Gold Dust Man
By Shana Naomi Krochmal
Some bands scream because they can't sing, bash their instruments into amps because they can't play and flail through an over-the-top show because it's the only way to keep a crowd's attention. Semi Precious Weapons, a dangerously ambitious group from New York whose debut We Love You (Razor & Tie) just dropped, plays explosive, surprisingly musical balls-to-the-wall rock and roll because they can -- and they can look real damn pretty doing it, too. Led by six-foot-tall platinum blonde Justin Tranter ("make that six foot, six inches with stilettos," their official bio boasts), SPW can out-sing, out-perform and out-shock any other new band on the scene.
The triple threat hasn't gone unnoticed. Their album was executive produced by Tony Visconti, who has worked on more than a dozen David Bowie albums. Last year, Village Voice readers named them best local band. Perez Hilton will feature them in his upcoming showcase at the influential CMJ music festival, and his website debuted the video for their self-titled track, "Semi Precious Weapons."
It helps that underneath the cock rock-and-grunge glam fusion are four classically trained musicians (Tranter, guitarist Aaron Lee Tasjan, bassist Cole Whittle and drummer Dan Crean are all alums from Boston's famed Berklee College of Music). That background shows especially in live shows on rare slower numbers like "Time Zones," a soaring, scratchy ballad proving Tranter's vocal performances owe as much to Heart's Ann Wilson as Axl Rose. Tasjan's riffs underscore lyrics that are impishly, defiantly queer and yet still vulnerable. "It's not my fault I look better in her party dress," Tranter sings in "Magnetic Baby," as much a mission statement as a come on: "In my bed there's a song / Do you want to sing along?" In the self-titled track, "I can't pay my rent, but I'm fucking gorgeous," Tranter promises. In the "November Rain"-esque "Rock 'n' Roll Never Looked So Beautiful," the band's mid-'90s grunge influences are also clear: The lines "Sometimes I cry because it makes my eyes look bluer / Sometimes I bleed because red is a good color for me" would have fit neatly on a Nirvana album.
In Los Angeles to promote the album release, Tranter curled up on a couch in the dressing room and told Out about being equally inspired by female hip-hop stars and Courtney Love, his "narcissexuality," and how his parents reacted when he donned full make-up and heels to survive being a "weirdo."
Out: Where does Semi Precious Weapons fit among New York gender-bending rock bands? Do you have clear ancestors?
Justin Tranter: We get compared a lot to the New York Dolls. I think the essence of it is true. Musically, no. I would never listen to them. I'm a kid of the '90s -- I listen to Courtney Love, Nirvana, and the female rappers that came out at the end of the '90s. And Biggie. It's like it skipped a generation or two and we got the essence of what [the New York Dolls] were about. But people will show up to interviews and ask the whole band about dressing up. And we'll say, didn't you look at the pictures? It's just me. The New York Dolls all dressed up, and people can't grasp that we're just people being us. And with gay publications, they don't want to talk about the fact that I'm into everything.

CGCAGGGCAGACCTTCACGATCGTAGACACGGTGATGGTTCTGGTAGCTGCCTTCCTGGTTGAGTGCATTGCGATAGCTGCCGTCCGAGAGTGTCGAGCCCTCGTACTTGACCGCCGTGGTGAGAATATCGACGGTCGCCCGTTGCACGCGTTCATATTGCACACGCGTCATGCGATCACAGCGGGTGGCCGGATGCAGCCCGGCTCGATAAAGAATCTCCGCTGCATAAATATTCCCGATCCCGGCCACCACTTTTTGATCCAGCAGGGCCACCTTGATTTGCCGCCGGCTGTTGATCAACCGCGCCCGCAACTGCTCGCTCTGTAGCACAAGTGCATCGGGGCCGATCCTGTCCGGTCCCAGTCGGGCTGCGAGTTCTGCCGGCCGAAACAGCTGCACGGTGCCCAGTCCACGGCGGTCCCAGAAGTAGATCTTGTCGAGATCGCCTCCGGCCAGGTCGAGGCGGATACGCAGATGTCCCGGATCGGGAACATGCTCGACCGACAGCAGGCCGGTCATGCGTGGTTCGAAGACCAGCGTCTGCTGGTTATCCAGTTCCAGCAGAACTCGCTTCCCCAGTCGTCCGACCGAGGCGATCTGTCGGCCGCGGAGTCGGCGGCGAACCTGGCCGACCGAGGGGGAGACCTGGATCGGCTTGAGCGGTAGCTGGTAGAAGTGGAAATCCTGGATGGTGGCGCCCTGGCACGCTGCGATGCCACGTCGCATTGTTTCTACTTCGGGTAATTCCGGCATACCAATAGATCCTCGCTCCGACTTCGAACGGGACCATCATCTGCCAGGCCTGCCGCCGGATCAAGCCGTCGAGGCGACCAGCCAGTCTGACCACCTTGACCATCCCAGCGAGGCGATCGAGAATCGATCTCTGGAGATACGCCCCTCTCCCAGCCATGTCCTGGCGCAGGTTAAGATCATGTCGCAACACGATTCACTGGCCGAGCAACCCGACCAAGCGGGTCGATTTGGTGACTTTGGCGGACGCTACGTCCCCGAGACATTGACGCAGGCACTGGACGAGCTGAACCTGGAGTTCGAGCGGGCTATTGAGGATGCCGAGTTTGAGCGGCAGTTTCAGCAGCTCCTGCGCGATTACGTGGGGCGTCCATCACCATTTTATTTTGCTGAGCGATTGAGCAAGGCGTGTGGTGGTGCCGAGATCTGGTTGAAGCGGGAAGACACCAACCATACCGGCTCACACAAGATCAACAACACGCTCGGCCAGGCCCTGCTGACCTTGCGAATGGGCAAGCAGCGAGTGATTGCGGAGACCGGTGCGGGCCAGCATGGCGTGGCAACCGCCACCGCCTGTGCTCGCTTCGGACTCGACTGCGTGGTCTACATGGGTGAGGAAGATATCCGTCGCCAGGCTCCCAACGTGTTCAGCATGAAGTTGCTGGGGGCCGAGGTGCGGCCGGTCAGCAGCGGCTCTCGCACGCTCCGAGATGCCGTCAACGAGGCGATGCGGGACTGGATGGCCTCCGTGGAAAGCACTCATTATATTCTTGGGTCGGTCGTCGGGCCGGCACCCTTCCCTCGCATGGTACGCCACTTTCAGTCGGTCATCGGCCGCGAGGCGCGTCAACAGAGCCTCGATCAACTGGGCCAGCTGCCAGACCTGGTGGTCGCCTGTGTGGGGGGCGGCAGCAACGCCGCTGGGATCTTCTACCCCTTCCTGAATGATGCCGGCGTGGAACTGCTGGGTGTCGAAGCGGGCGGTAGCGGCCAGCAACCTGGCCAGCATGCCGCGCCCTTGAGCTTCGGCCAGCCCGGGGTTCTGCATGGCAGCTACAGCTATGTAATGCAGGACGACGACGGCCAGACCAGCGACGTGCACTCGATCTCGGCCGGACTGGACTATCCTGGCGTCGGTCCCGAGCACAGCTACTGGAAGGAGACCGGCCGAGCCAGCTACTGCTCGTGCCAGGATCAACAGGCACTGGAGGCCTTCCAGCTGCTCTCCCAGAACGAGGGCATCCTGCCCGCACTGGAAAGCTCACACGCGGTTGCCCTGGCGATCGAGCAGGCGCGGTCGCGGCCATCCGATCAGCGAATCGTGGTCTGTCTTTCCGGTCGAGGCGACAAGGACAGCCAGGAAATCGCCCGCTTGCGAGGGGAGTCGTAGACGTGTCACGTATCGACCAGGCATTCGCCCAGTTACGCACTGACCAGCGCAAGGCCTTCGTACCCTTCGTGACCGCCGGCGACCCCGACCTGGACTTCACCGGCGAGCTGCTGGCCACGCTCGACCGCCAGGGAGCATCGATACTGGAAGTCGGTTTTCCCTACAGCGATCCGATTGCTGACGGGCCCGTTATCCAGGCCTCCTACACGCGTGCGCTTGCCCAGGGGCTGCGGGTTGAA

They're just like, "you're gay"?
Yeah, and that doesn't upset me -- but I think we're cutting the queer community short. I also hate when we're "queer band Semi Precious Weapons." We're not, so it's not fair to the other guys in the band.
None of them are gay?
No, not that they care. And as artists, it almost demeans us, like if that wasn't there, maybe [gay magazines] wouldn't write about us. But since it is, maybe they'll talk about it. I hate that. I think that's setting things back.
Tell me about your fans.
Most of our fans are girls. Except the first time we played a show in Boston, there were like 30 frat dudes up front in white baseball caps, pounding their fists -- frat boy cartoons. I was like, do they hate me? Do they want to kill me? But wait -- they know all the words, and we don't even have a record out! Which means they're just on our MySpace page, hitting repeat. They must love it! And they did. They didn't fucking care. I think a lot of younger kids, it's getting to be like that -- if you want rock and roll, you have to listen to things that are older. They're listening to Alice Cooper and David Bowie and AC/DC. They don't care what my sexual preference is, or what I wear.